2. Although the Israelites were delighted to cross over the Red Sea on dry ground, the Red Sea became a physical barrier. There was no possibility of returning to Egypt; a point they would later lament.
3. Given the tensions of the moment, the Israelites did not realize they were heading into a giant hostile desert.
4. Over time, word spread throughout the surrounding nations that Israel was a special nation with a special God. The God of the Israelites was more powerful than any other god and this information kept tribal kings away from a helpless Israel while the Israelites remained in the desert.
You may be wondering by now, how this story relates to baptism. Everyone is born into slavery because of the curse of sin. We are born with a carnal nature and from time to time, this nature causes us to sin, that is, to do things that are foolish, wrong, and evil. God understands this, so the Holy Spirit is given as a gift to everyone at birth.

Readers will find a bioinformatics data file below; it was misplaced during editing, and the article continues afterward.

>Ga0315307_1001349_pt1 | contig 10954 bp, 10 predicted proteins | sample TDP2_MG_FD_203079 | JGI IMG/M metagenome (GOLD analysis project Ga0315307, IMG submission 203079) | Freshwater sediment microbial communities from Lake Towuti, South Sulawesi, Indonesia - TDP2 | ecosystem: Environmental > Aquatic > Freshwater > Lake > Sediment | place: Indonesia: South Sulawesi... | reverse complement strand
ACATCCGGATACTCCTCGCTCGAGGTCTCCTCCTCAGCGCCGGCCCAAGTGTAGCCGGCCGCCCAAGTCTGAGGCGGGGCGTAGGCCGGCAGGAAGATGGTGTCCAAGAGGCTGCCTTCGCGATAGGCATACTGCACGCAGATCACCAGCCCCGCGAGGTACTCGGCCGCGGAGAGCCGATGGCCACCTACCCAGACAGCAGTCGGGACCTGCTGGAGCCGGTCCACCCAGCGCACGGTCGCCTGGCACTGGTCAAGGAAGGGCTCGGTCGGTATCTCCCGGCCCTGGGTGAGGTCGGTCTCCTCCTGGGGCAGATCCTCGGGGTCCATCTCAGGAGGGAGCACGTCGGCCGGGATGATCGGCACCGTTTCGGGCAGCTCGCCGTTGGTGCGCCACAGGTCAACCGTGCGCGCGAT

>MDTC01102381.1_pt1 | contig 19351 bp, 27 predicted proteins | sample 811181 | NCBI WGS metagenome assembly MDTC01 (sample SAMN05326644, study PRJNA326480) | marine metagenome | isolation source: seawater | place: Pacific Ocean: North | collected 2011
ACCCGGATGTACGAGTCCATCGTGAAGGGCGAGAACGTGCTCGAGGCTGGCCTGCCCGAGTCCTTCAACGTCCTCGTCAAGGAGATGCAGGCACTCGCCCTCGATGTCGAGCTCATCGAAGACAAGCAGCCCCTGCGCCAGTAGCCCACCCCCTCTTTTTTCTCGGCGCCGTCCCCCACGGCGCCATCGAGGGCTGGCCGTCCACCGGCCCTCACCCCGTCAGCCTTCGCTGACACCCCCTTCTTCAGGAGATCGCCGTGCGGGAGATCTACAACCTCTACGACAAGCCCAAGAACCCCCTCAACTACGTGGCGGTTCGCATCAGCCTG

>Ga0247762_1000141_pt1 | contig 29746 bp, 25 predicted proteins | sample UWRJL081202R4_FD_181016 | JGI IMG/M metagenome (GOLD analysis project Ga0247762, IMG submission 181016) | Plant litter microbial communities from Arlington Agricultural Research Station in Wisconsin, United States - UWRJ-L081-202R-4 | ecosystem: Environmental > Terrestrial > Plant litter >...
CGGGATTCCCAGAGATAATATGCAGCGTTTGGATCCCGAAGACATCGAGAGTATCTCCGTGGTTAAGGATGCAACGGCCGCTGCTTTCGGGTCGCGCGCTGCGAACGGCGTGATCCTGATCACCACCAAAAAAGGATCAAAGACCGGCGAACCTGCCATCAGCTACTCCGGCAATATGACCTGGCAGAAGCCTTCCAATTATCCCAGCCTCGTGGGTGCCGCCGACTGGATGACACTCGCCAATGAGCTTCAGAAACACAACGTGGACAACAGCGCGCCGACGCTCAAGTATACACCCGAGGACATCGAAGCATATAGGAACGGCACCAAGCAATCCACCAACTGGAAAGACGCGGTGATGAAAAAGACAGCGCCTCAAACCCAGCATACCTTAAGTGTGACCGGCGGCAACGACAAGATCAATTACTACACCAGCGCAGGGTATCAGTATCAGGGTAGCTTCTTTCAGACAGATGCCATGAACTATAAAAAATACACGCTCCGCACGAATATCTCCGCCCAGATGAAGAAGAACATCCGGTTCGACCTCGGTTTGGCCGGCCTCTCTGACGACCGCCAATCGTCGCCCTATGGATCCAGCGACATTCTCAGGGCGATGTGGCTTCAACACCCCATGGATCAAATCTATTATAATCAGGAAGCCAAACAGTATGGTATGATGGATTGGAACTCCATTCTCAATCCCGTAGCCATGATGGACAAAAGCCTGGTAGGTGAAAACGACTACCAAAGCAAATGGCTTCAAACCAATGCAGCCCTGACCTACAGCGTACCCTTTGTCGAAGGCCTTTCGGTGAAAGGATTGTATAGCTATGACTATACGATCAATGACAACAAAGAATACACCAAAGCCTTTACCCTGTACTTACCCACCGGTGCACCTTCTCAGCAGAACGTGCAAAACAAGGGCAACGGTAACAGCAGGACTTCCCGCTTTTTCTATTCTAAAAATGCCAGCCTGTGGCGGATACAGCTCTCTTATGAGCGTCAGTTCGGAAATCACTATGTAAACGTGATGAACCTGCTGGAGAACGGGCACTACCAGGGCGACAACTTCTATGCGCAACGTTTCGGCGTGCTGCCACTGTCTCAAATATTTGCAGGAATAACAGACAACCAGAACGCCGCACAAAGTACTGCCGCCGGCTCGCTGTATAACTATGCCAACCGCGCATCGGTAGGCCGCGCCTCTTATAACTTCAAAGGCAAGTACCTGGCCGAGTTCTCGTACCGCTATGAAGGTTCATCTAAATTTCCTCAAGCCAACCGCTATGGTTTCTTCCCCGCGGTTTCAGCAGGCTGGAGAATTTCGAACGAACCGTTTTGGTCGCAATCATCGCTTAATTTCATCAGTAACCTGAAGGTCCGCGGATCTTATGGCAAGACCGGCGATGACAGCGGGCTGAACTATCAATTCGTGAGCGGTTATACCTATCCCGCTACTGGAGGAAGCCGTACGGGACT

The Holy Spirit does His best to lead us into a submissive relationship with God, but many times, we act like Pharaoh. We refuse to do what the Lord wants, even when the evidences of His will are crystal clear. This may seem strange, but when a person becomes willing to do what the Lord wants, persecution always follows.
The Israelites were severely punished for resting from their labors on Sabbath, but they continued to obey the Lord until deliverance came. When the moment of deliverance finally came, they walked out of Egypt. When Pharaoh attempted to recapture his slaves, they walked through the Red Sea. Because they followed the light and put their faith in the Lord, they remained free from slavery.